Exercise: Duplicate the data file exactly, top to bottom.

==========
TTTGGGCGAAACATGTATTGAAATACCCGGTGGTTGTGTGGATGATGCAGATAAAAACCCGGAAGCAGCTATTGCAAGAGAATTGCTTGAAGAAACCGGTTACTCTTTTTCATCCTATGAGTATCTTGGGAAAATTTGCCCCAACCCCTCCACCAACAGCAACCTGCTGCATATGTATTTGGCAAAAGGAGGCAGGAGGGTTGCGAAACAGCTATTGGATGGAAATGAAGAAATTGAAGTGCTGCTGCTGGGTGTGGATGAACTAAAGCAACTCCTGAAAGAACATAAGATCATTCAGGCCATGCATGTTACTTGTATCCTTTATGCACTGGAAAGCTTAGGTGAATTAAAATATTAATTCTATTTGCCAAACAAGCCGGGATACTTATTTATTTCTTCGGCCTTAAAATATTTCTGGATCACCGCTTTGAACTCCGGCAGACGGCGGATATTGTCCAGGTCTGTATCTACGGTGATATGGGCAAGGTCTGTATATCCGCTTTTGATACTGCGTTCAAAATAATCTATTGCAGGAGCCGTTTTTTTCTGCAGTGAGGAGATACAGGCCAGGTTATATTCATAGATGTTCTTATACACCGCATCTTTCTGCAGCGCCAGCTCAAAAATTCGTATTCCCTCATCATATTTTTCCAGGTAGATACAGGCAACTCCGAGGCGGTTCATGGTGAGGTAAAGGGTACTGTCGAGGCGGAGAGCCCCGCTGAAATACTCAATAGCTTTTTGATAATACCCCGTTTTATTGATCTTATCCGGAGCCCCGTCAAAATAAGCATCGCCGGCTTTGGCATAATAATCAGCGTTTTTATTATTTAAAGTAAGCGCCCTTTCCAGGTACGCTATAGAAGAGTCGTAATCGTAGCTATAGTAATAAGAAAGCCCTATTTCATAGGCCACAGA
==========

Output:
TTTGGGCGAAACATGTATTGAAATACCCGGTGGTTGTGTGGATGATGCAGATAAAAACCCGGAAGCAGCTATTGCAAGAGAATTGCTTGAAGAAACCGGTTACTCTTTTTCATCCTATGAGTATCTTGGGAAAATTTGCCCCAACCCCTCCACCAACAGCAACCTGCTGCATATGTATTTGGCAAAAGGAGGCAGGAGGGTTGCGAAACAGCTATTGGATGGAAATGAAGAAATTGAAGTGCTGCTGCTGGGTGTGGATGAACTAAAGCAACTCCTGAAAGAACATAAGATCATTCAGGCCATGCATGTTACTTGTATCCTTTATGCACTGGAAAGCTTAGGTGAATTAAAATATTAATTCTATTTGCCAAACAAGCCGGGATACTTATTTATTTCTTCGGCCTTAAAATATTTCTGGATCACCGCTTTGAACTCCGGCAGACGGCGGATATTGTCCAGGTCTGTATCTACGGTGATATGGGCAAGGTCTGTATATCCGCTTTTGATACTGCGTTCAAAATAATCTATTGCAGGAGCCGTTTTTTTCTGCAGTGAGGAGATACAGGCCAGGTTATATTCATAGATGTTCTTATACACCGCATCTTTCTGCAGCGCCAGCTCAAAAATTCGTATTCCCTCATCATATTTTTCCAGGTAGATACAGGCAACTCCGAGGCGGTTCATGGTGAGGTAAAGGGTACTGTCGAGGCGGAGAGCCCCGCTGAAATACTCAATAGCTTTTTGATAATACCCCGTTTTATTGATCTTATCCGGAGCCCCGTCAAAATAAGCATCGCCGGCTTTGGCATAATAATCAGCGTTTTTATTATTTAAAGTAAGCGCCCTTTCCAGGTACGCTATAGAAGAGTCGTAATCGTAGCTATAGTAATAAGAAAGCCCTATTTCATAGGCCACAGA